In India the Neem Tree is known as the village pharmacy because of its many diverse uses. Some of its recommended uses are for treating fevers, digestive disturbances, skin problems, and general fatigue. It has been used for intestinal parasites, malaria, diabetes, fungal infections, and inflammatory diseases.
   It is the herb of choice for the treatment of all sorts of skin conditions such as acne, eczema, skin rashes, and dermatitis. To order click here.

Oolong Tea
Packed with Antioxidants
Great Flavor, and a Fascinating History

   Oolong tea (Wu-Long), meaning “black dragon tea” in Chinese, is a traditional tea that was first produced towards the end of the Ming dynasty, approximately 400 years ago. The “black dragon tea” is most probably an allusion to the tea leaves’ unique resemblance to the curling body of the mythical Chinese dragon. Its color (ranging from 10% to 70% in oxidation) is between green and black. Oolong tea is one of the most popular types of teas served in China. Its taste somewhat resembles that of green tea. An average cup of Oolong tea, properly brewed, has half the caffeine available in a cup of black tea, and about half as much as a cup of green tea.
   The tea leaves are picked on the morning of a clear day and are processed directly after being picked. They are picked in batches consisting of one bud and three leaves. They are first briefly dried in the Sun. Afterwords, they are placed into baskets and shaken about; this process bruises the leaves. The process of oxidation begins as the juices in the leaves are exposed to the open air. The leaves are then spread out indoors to dry for two hours or so. Then they are cooked, terminating the fermentation process.

To Order Click Here.

   Oolong tea was first cited in writings as Rock Tea, and the region where it first emerged was referred to as Wu Yi Shan, which is still the name used for teas that come from this region. The Southeastern coastal province of Fujian has historically been a place of tea culture novelties for hundreds of years. It is because of this fact that the Fujian region is also responsible for the discovery and perfection of the oolongs. The biological diversity and mineral rich soil of Fujian’s Wu Yi Shan has long been acknowledged as a place that is well suited to grow special teas. Compressed cakes of tea made in Wu Yi Shan, were banned in 1392 by the Ming Dynasty in an attempt to end the enduring corruption perpetuated by the tea trade. The ban on compressed tea indirectly imposed a dark age on Fujian tea making, and tea producing factories were closed and equipments were confiscated by the authorities. Tea production was effectively shut down for a hundred and fifty years in Fujian. However, and as ironic as it may seem, it was during this period when the famous innovations in tea culture and production were made. Fujian tea makers, likely Buddhist monks operating from within their temples, devised charcoal roasting techniques to dry their tea. This slow charcoal roasting method when combined with the accidental oxidization of their tea gave way to the particular flavor of Wu Yi Shan’s oolong tea.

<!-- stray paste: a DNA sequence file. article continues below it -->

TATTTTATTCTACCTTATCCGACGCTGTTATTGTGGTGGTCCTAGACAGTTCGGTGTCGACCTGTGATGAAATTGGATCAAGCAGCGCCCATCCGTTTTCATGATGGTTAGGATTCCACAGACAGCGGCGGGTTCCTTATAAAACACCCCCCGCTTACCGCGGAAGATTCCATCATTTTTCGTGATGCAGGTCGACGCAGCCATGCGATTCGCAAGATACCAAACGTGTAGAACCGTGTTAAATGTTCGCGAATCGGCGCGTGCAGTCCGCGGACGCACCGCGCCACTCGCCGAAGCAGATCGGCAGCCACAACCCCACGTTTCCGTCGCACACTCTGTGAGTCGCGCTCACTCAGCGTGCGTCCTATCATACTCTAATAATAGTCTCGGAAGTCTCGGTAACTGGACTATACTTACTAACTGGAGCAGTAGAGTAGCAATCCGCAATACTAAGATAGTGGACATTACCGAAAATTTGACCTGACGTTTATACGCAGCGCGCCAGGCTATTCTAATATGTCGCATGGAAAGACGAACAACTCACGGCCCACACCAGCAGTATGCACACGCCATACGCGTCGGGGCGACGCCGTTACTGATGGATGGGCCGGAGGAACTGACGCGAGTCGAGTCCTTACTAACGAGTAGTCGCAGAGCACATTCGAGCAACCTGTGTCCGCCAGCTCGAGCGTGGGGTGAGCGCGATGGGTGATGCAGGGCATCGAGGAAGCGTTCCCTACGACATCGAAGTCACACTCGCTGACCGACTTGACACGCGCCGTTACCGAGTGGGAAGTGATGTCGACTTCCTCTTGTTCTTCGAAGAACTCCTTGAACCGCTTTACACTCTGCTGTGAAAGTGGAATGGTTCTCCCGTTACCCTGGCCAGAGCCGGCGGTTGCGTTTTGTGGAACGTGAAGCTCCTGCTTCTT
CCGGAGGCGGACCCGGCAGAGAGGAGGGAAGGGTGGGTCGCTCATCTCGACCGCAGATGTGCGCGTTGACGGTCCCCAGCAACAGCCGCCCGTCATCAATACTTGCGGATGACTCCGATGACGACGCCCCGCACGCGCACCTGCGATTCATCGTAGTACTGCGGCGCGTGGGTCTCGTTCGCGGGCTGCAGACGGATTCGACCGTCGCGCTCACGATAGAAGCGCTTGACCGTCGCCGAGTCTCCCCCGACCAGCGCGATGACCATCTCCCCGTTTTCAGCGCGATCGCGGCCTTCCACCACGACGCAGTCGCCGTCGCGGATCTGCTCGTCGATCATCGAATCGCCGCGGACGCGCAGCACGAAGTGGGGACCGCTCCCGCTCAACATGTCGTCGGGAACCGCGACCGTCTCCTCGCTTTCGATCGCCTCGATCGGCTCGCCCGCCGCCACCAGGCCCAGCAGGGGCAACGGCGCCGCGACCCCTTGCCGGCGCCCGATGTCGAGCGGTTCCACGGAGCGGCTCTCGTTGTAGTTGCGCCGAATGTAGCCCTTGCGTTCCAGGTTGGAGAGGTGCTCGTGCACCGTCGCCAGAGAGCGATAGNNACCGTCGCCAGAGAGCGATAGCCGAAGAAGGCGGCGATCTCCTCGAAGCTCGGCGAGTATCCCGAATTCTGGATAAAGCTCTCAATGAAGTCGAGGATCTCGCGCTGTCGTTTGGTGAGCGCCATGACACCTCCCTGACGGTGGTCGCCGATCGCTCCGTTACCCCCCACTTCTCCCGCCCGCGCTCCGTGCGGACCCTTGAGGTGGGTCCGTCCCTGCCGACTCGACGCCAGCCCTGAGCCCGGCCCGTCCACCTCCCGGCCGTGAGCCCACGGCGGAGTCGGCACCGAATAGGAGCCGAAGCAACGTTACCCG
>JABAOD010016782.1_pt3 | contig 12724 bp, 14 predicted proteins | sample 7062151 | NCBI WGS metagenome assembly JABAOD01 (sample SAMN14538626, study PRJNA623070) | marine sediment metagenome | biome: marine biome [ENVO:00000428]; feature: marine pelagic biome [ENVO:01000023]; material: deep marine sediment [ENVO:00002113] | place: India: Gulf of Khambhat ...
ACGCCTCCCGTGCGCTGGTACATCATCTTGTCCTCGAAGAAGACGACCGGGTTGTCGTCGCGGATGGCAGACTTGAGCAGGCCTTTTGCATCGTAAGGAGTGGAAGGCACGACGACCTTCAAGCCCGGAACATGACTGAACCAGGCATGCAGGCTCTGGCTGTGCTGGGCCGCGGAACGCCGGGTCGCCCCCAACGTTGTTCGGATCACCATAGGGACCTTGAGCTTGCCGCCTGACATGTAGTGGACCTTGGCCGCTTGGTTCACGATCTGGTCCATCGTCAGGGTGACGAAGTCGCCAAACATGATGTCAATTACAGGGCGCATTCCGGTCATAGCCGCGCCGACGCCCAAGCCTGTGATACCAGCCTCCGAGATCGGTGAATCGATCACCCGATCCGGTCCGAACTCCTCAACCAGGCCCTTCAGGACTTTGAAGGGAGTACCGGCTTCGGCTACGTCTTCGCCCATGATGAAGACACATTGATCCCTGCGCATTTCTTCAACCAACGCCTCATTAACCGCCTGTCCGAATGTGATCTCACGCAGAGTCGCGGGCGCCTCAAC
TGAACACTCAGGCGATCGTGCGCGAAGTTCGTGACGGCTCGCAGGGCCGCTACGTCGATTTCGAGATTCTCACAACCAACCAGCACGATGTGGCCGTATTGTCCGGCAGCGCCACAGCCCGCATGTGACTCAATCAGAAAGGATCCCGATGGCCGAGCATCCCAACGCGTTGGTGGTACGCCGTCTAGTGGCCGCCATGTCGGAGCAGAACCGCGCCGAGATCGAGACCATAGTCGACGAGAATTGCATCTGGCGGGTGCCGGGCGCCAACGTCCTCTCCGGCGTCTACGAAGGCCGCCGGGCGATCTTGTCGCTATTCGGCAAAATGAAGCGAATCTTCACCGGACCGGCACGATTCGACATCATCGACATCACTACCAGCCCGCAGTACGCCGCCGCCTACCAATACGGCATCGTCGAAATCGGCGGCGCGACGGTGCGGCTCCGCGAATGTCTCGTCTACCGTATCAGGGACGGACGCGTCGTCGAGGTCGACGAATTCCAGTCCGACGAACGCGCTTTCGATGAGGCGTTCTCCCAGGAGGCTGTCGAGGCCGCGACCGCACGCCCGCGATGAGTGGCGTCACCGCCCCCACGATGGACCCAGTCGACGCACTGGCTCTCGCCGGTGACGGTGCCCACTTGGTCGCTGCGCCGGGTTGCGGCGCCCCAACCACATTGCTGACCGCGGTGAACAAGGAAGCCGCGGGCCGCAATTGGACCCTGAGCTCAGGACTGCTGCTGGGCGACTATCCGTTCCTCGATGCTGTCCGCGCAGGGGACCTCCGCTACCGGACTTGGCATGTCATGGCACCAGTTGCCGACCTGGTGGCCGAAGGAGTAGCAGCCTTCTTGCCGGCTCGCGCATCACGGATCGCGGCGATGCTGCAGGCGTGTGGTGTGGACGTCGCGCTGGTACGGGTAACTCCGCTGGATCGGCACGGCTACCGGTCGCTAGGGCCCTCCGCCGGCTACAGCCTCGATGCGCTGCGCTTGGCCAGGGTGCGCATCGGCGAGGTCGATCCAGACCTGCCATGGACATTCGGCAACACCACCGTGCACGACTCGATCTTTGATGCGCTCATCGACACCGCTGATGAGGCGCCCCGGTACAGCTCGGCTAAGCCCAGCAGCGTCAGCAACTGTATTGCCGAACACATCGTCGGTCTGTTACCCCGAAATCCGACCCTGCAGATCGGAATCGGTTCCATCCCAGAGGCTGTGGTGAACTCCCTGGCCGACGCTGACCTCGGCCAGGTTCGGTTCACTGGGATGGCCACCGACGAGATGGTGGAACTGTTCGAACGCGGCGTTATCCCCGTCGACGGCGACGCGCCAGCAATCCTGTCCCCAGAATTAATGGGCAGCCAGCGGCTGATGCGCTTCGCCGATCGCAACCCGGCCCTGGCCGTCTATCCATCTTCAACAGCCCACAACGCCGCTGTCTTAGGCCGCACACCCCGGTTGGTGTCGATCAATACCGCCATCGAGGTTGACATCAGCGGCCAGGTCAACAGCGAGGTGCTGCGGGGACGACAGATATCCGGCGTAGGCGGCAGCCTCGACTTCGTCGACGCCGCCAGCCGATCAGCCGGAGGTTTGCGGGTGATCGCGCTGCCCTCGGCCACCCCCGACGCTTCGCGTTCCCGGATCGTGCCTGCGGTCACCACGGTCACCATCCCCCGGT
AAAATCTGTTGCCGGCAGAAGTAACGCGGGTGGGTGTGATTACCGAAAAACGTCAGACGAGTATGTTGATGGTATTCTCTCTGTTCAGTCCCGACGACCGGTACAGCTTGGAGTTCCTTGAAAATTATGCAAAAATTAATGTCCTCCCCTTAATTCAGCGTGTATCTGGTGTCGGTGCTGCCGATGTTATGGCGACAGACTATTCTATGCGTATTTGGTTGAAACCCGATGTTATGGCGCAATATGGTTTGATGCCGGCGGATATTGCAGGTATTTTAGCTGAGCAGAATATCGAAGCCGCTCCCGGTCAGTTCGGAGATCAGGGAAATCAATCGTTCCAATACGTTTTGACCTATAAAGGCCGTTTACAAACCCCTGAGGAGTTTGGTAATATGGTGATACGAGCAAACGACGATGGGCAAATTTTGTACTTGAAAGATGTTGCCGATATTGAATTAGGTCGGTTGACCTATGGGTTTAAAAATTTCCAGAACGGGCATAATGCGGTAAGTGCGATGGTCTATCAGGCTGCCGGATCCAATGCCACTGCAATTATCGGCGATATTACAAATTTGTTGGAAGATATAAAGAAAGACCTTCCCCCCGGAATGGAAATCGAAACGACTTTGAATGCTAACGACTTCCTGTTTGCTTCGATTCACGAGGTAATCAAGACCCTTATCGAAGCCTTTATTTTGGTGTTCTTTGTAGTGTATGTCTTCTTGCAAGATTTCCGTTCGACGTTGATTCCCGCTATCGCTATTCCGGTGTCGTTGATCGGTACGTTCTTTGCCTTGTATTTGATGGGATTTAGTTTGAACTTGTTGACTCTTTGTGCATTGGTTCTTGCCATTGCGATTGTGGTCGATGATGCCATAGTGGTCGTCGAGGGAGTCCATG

Healtlth Benefits
   Oolong tea gained popularity in the West because of a plethora of research that has been done in regard to its alleged anti-obesity properties. Oolong tea is full of enzymes that facilitate the break down of foods so that they are more easily metabolized and digested. Oolong tea has largely been known throughout history for assisting digestion, alleviating headaches, and cleansing the bodily system due to the presence of detoxifying agents. Japanese researchers have also discovered that oolong tea may help prevent tooth decay and relieve itching. Relaxing to the stomach, oolong tea counters the negative effects of rich or greasy foods. In addition, oolong is believed to benefit joint health, the relief of muscle aches, and, in Japan, is considered as an aid to liver health. Like other types of tea, Oolongs are rich in vitamins (A, B and, C), minerals (Magnesium, Manganese, Selenium, Calcium, Potassium, Fluorine, and Phosphorus) and powerful antioxidants called polyphenols, which help prevent the development of certain types of cancers, keep the heart healthy and aid general well-being.


On a Working Farm
Recycling is a Way of Life

   This is a ‘56 Chevy truck. Who knows how many miles are on it. You might think it should have weeds growing out the wheels and windows but we still use it. Recycling, repairing, and reusing equipment is just part of what we do on the farm.
   Part of our winter routine is to fix what is broken, modify or fabricate new parts and grease and preserve the old stuff. We rarely buy new equipment but instead buy good used equipment and use it until the metal is ready to be recycled.